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I'm currently developing my first load test ever, so please bear with me ~

The load test itself is running a set of unit tests that POST different requests to an HTTP Handler. Depending on which agent the load test is running on, the requests themselves are made against dev/staging environments, and then passed to a downstream service that 'handles' the request, and executes INSERT statements against a couple of databases. I wanted to build and include a simple plugin that implements ILoadTestPlugin and provides it's own set of instructions for the LoadTestCompleted event handler. This plugin is currently contained within a separate Class Library project that is included in the same solution that is housing the load test itself.

Before I get into describing the problem, I'd like to point out that I am currently running the load test locally against the same handler that I've set up in IIS.

I'm running into an issue when the event fires, and my method attempts to establish an entity connection to the target database context (currently using Entity Framework 4). It appears that the plugin code is failing to find the app.config contained within the load test project. The exception message / stack trace points out that the connection string is invalid, but I have a hankering that the issue is that it cannot find it. On top of that, this same connection string is used throughout our code base in numerous places.

I can rule out the chance of my connection strings being invalid, because if I create a simple unit test method that uses the same configuration file to execute the same code, it works just fine. This is a given because the load test agent is contained in a different directory than that of the project, so it isn't having a problem locating the config file.

I've also tried adding the configuration file copied to the start-up project's output directory as a deployment item in my .testsettings file. No bueno. I've also created an app config file in the plug-in project that is an exact copy of that which I'm trying to use to see if that worked. Still no bueno.

Has anyone run into this problem? If you're trying to use <connectionString> sections in your config file, how can you get the load test plugin to find/use them?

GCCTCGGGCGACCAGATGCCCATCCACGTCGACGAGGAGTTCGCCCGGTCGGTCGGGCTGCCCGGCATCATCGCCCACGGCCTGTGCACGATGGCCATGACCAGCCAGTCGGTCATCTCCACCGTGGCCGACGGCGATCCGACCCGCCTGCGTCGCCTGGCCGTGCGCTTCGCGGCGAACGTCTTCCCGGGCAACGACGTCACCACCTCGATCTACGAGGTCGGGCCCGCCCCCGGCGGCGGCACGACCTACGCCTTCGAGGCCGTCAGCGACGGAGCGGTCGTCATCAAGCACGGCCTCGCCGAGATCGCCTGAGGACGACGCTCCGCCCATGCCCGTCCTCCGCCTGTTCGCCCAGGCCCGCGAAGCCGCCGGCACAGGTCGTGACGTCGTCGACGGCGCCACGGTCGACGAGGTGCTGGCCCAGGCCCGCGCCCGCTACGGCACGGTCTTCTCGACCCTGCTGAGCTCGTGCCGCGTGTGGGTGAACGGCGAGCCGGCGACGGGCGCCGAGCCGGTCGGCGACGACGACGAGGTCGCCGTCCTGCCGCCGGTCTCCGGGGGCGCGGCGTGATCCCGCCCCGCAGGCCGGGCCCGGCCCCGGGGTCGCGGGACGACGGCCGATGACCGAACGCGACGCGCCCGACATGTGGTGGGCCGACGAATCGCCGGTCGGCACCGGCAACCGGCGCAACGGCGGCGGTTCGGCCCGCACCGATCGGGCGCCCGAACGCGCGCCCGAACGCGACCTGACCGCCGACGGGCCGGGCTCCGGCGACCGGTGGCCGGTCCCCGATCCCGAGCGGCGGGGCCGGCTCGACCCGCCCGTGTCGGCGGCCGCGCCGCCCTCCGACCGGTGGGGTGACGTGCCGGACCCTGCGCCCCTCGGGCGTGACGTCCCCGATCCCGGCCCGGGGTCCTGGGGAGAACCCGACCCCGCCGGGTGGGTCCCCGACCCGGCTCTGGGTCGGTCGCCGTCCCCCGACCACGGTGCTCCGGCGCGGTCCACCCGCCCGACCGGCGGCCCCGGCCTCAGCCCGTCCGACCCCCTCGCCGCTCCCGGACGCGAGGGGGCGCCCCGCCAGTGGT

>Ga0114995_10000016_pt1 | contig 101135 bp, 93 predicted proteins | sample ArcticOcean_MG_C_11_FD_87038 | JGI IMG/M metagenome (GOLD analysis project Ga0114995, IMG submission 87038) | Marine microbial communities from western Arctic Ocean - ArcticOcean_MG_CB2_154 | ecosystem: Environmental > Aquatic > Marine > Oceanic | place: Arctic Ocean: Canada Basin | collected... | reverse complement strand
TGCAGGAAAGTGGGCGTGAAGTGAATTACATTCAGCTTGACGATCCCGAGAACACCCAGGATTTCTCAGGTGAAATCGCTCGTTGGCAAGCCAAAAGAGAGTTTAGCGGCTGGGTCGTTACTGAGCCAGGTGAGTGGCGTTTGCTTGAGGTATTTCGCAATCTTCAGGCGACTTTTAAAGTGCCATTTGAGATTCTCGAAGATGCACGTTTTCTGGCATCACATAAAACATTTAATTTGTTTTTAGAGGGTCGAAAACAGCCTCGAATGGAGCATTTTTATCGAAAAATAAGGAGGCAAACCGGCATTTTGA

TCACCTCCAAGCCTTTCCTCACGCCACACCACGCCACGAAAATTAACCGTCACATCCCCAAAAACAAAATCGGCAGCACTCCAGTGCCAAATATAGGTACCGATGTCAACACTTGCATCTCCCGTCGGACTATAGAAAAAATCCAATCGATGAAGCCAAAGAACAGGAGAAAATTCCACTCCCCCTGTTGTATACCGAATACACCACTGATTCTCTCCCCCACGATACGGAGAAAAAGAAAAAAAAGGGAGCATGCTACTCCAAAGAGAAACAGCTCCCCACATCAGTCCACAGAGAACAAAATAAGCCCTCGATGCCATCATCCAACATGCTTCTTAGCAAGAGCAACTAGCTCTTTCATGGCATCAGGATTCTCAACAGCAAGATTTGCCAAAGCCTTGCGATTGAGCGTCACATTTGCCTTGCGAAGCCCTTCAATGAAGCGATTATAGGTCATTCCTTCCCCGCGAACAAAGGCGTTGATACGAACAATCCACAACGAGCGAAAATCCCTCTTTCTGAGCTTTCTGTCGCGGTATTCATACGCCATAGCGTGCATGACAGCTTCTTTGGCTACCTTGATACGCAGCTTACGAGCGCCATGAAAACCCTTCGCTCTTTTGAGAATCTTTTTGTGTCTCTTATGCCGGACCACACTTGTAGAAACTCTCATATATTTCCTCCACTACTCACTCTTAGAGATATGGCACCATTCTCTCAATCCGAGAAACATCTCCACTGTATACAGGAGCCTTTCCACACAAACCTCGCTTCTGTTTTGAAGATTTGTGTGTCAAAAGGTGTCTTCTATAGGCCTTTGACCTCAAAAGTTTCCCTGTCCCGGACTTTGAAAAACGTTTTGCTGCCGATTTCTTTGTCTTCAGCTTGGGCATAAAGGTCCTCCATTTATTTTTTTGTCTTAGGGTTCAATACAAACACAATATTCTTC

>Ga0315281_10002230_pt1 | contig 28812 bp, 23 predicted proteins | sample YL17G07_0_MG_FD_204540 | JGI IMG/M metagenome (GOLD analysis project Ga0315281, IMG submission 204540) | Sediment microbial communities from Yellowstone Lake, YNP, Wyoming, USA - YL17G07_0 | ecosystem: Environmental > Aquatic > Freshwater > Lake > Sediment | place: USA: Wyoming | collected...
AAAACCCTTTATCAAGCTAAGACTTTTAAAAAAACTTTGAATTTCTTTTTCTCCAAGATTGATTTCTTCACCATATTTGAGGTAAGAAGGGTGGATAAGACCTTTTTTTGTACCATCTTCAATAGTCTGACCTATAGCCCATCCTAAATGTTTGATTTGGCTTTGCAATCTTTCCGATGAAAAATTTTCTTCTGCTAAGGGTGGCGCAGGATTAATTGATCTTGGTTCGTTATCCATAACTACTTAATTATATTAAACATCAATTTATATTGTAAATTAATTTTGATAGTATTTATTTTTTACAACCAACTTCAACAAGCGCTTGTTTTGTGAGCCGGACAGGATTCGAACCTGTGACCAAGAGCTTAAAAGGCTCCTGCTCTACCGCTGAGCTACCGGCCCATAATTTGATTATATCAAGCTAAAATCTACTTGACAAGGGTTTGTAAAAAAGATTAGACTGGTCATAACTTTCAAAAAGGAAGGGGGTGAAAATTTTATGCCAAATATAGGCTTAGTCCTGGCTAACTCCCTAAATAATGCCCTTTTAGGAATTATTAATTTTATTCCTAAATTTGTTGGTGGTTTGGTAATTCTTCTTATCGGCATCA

I was going to attempt to use reflection and the good ole' ConfigurationManager to try and make a call into the assembly to find the path (and ultimately, the ProjectName.dll.config file), but wanted to ask the pros on StackOverflow for a little advice before moving forward.

Also, I'd provide code examples if this weren't such straight-forward EF code (or if it was getting past the point of: var dbContext = new dbContext( myConnectionString ); )

Any help / feedback is much appreciated.

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Just want to point out that your Load Test is completely meaningless and non-representative (assuming you are Deving on a non-server Windows box) refer to IIS Connection Limits –  Aron Mar 8 '13 at 6:12
My machine isn't a server (obviously). The deployment environments are. Therefore, the test is not meaningless, but thanks for the troll. Do you write your HTTP code on the servers themselves? –  Eric Stallcup Mar 8 '13 at 8:31
I am not trolling. You stated that you were running the load test locally...OHHHHHHHHHHHHHHH....You mean you upload the load test TO the server....crap... I kind of read it as you were load testing the IIS server on your local dev machine. Sorry my bad. –  Aron Mar 8 '13 at 8:52
Haha. Nope, just making sure everything works before I push it out to our dev/stage build agent servers that will execute the load test against the actual server housing the endpoint for that environment level. And no worries! In your defense, it does seem like I worded it that way =) –  Eric Stallcup Mar 8 '13 at 9:09

2 Answers 2

up vote 0 down vote accepted

Although I did not figure out how to use the application's configuration file within the load test plugin, because the load test & any corresponding plugin(s) run in the QTAgent.exe directory, I was able to implement my post-load test Database clean-up step in two ways.

  1. Using Context Parameters that contained the unique elements of the connection string based on the environment (Run Setting), such that the unique elements of connection string itself (e.g. - DataSource, etc...) were programatically available to my plug-in.

  2. In my Unit Test class that issued requests against the endpoint, I created a static method which was flagged with the [ClassCleanup] attribute. This gets executed when the Test Mix containing unit tests from that class are finished running. The test class is contained within the project's out directory and has access to the app's .config file with the entity connection string:

public class MyEndpointUnitTests()
   public void SubmitRequestType1()
       //DoStuff for request type 1

   public void SubmitRequestType2()
       //DoStuff for request type 2

   public static void Cleanup()
       EndpointLoadTestCleanup.DoCleanup( dbContext = new DbContext( ) );
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You can create a custom Load Test Plug-in, in Initialize method you can grab the connection string from some xml/app.config file add it into context object will use it in your unit test project. it will be more robust and easy to maintain down the road.

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